BAE systems' space computer flies on NASA Kepler spacecraft
MANASSAS, Va., 30 March 2009. BAE Systems' RAD750 computer is flying aboard NASA's Kepler spacecraft on a NASA mission to find habitable planets in the Milky Way. It is the 500th radiation-hardened space computer BAE Systems has built and part of the company's third generation of such devices.
MANASSAS, Va., 30 March 2009.BAE Systems' RAD750 computer is flying aboard NASA's Kepler spacecraft on a NASA mission to find habitable planets in the Milky Way. It is the 500th radiation-hardened single-board computer BAE Systems has built and part of the company's third generation of such devices.
The computer aboard the Kepler Mission controls the NASA spacecraft, managing its directional orientation and other functions such as avionics, processing large volumes of scientific data, and running the software that keeps the satellite in orbit.
"We chose to use the RAD750 computer as the brain for the Kepler spacecraft based on our success with BAE Systems' RAD6000 computer on the Spitzer Space Telescope and on the Deep Impact mission in 2005," says John Troeltzsch, program manager at Ball Aerospace, NASA's prime contractor for the Kepler Mission. "The RAD750's radiation hardness will allow Kepler to survive in the harsh space environment for the long period needed to find planets."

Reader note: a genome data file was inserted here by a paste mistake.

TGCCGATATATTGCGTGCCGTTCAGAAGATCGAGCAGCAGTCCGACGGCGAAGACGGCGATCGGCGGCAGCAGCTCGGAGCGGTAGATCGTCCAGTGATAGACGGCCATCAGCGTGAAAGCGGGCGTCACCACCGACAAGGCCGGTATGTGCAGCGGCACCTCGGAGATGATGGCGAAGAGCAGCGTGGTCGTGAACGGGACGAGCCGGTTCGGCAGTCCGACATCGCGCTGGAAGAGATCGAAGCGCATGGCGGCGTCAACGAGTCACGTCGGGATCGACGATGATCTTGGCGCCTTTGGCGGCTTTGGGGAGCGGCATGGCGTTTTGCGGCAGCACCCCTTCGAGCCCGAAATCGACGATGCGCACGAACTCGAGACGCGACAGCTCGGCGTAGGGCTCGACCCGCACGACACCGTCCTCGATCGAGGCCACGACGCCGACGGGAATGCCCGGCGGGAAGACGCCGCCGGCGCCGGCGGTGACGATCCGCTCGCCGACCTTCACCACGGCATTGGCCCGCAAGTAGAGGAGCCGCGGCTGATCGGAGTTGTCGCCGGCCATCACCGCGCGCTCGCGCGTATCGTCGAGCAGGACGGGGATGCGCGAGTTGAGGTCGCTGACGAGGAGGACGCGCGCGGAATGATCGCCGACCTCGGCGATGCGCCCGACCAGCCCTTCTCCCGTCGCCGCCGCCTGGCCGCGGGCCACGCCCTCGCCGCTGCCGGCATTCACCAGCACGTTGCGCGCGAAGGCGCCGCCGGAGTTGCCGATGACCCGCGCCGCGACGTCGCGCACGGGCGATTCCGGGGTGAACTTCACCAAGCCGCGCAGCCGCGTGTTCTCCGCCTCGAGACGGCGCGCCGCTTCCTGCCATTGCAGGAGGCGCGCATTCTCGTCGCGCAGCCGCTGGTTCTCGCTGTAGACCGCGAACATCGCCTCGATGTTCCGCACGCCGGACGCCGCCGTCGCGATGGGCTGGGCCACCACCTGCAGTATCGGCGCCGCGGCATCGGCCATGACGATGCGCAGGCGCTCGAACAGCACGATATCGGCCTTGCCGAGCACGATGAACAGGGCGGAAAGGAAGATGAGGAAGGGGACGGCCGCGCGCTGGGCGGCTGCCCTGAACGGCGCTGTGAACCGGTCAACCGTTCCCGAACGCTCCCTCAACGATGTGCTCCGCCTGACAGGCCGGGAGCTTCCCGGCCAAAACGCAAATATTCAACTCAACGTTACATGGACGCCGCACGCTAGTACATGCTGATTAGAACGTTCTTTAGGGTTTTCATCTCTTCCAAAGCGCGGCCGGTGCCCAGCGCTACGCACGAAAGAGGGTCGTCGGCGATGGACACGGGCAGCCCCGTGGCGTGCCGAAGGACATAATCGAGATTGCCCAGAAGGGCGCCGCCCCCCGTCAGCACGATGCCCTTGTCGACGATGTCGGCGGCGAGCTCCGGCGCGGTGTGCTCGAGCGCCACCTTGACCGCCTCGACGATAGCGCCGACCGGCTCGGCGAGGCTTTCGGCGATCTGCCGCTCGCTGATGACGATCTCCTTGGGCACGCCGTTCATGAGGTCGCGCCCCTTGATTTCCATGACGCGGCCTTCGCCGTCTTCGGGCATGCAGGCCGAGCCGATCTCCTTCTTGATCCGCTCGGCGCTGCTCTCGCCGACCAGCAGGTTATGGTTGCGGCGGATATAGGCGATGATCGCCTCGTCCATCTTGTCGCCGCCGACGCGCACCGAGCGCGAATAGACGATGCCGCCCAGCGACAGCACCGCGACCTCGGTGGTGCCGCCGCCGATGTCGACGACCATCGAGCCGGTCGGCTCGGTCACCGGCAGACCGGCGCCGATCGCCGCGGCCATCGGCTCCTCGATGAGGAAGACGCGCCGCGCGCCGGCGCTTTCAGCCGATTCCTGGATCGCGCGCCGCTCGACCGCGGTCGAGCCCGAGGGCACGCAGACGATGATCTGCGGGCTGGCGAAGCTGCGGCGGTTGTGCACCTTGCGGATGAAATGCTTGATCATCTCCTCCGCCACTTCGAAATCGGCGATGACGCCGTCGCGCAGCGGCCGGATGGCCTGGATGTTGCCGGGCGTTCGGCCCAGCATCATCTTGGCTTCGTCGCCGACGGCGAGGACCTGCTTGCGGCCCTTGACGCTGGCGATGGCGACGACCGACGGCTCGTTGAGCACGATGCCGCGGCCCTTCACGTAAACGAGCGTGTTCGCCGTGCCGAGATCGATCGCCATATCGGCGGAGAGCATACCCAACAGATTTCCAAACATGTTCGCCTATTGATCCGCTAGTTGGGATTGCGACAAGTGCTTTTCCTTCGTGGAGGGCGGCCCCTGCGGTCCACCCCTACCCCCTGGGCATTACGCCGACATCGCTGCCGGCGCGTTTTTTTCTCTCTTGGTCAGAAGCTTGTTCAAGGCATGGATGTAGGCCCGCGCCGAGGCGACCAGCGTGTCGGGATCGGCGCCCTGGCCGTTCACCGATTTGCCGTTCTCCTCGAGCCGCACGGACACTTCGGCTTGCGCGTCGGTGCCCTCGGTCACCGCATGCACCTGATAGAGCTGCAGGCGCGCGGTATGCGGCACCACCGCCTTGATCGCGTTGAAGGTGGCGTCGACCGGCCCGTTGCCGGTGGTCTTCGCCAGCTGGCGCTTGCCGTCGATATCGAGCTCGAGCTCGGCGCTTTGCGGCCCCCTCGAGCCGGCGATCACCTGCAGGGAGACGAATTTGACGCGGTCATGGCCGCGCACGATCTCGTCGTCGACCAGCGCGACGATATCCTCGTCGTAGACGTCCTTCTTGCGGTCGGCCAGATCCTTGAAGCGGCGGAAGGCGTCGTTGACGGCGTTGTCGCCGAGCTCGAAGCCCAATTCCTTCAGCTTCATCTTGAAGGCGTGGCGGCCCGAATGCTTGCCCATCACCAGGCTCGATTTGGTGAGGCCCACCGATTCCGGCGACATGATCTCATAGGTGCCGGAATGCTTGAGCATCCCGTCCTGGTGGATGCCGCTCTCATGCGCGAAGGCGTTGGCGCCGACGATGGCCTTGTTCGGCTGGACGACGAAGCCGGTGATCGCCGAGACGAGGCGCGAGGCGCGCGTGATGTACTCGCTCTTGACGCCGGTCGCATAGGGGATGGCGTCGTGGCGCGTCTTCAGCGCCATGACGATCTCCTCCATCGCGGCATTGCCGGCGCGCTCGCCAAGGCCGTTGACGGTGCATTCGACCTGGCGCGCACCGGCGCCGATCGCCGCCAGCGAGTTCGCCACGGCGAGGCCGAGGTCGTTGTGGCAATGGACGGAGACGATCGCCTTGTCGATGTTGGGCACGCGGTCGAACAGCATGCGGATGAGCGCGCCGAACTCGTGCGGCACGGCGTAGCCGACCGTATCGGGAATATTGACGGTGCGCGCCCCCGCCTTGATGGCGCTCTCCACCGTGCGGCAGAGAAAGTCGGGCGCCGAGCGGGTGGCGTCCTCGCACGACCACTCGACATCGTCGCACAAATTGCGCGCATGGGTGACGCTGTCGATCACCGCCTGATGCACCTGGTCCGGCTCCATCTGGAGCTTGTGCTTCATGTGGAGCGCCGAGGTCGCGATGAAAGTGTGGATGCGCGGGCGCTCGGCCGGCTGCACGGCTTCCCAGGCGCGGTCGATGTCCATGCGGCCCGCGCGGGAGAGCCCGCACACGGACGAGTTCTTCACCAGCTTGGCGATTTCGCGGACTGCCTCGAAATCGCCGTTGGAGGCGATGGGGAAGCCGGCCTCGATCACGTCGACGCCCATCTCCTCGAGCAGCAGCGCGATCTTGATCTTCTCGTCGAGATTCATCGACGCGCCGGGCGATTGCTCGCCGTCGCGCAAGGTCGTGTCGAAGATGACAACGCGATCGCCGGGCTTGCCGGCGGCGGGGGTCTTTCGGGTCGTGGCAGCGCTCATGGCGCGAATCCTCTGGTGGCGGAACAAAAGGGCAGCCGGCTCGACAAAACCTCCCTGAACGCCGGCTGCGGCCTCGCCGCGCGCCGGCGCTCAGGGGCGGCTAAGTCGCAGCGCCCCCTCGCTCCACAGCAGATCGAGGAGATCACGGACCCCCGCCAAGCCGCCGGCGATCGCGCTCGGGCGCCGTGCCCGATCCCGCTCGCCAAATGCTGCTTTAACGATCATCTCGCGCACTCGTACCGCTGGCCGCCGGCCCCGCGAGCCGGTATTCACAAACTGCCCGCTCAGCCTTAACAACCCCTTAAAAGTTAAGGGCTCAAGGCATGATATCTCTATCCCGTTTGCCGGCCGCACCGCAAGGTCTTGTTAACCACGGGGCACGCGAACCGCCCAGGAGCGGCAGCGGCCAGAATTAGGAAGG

Kepler is NASA's first mission to determine the statistical probability of Earth-size planets in the habitable zone of the Milky Way.
BAE Systems has been building radiation-hardened computers since the early 1990s. The latest version, the RAD750, was developed in 2001 through a partnership among BAE Systems, the Air Force Research Laboratory, and NASA's Jet Propulsion Laboratory. "The program ensures that highly specialized, radiation-hardened components will continue to be available for future generations of U.S. space systems," says Vic Scuderi, space computers manager for BAE Systems in Manassas, Virginia.